To answer the question whether there were still more men depicted with a science profession given the general overrepresentation of men, another chi-squared test was performed. This test compared the ratio of men and women depicted with a science profession (75% and 25%, respectively) and as a teacher (36.1% and 63.9%, respectively) to that of the third category (other non-science profession, 57% men and 43% women) because the latter presented a reference for the distribution of men and women in total in the studied resources. The chi-squared test (χ2 (1, N = 687) = 3.841) showed significant differences for science profession (p<0.001) and teacher (p<0.001). This means that, even after correcting for a general overrepresentation of men in the visuals, there were significantly more men than women depicted with a science profession, and significantly more women than men were depicted as teachers.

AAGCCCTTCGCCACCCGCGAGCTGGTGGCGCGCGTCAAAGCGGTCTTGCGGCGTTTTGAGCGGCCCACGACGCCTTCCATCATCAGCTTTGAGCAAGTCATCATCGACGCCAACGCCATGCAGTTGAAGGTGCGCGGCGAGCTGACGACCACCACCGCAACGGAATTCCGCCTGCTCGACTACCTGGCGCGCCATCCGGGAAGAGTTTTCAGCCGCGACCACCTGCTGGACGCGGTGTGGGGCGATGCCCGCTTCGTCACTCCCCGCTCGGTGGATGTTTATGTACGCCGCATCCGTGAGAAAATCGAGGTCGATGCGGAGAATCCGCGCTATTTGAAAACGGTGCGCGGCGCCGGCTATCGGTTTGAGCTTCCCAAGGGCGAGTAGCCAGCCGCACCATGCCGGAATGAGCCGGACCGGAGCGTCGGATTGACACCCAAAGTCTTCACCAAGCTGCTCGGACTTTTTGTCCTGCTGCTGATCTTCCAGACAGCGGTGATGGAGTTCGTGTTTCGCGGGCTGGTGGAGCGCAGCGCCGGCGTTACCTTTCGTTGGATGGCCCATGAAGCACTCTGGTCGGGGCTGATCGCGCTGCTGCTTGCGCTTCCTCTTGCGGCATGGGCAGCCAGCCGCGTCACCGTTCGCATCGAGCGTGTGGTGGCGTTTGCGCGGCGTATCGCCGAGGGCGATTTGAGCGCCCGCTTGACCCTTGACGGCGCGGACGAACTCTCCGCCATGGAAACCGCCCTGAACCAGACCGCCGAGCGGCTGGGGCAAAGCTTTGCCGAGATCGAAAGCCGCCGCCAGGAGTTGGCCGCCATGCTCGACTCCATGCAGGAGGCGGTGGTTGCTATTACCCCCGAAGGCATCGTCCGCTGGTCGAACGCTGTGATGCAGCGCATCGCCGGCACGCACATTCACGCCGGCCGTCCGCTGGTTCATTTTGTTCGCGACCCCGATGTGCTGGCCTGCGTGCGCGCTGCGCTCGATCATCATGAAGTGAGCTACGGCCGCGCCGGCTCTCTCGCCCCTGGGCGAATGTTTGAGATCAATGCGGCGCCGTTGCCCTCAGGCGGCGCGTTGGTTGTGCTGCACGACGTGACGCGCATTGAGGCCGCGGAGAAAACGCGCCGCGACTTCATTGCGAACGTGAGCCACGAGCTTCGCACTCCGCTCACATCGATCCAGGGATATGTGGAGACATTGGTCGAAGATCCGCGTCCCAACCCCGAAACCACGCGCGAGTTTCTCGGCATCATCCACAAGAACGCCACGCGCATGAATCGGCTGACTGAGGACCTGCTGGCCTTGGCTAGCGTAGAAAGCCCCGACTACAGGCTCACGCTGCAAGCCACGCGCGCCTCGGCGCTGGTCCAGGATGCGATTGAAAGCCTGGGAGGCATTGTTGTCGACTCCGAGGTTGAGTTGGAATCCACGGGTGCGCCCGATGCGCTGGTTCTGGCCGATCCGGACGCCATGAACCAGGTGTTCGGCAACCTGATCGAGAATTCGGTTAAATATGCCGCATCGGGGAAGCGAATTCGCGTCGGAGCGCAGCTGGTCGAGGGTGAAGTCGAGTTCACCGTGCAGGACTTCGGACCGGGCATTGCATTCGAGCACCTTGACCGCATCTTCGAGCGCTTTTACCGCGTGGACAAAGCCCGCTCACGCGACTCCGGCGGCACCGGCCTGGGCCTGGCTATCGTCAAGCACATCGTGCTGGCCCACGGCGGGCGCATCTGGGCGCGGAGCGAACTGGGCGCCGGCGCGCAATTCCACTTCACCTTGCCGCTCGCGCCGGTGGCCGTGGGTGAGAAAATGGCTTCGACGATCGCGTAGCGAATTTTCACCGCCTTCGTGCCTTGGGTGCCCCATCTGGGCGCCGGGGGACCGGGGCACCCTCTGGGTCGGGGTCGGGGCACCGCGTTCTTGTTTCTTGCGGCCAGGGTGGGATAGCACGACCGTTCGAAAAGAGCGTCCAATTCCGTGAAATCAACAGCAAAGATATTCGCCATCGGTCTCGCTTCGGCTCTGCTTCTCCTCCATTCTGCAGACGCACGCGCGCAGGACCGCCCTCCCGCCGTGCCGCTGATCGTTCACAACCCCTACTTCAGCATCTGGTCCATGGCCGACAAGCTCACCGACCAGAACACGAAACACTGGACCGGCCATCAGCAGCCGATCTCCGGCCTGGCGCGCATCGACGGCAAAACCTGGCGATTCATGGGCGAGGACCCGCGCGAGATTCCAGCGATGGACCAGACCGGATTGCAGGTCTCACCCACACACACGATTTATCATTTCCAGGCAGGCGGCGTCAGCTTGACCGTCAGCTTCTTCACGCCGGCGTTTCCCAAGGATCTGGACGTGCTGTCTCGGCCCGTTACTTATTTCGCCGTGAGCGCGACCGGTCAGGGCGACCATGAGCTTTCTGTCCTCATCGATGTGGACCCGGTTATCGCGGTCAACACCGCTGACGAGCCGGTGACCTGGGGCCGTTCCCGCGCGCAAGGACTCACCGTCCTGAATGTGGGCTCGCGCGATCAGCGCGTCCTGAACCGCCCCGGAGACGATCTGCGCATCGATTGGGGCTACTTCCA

Fig 2 shows the distribution of profession type for each gender. In total, most men depicted in the science education resources were depicted with a science profession (55.0%) whereas 37.2% of men were depicted with an “other” type of profession. Very few men were depicted as teachers (7.7%). Most women were depicted with an “other” profession (46.8%), followed by a science profession (30.5%) and least often as a teacher (22.7%).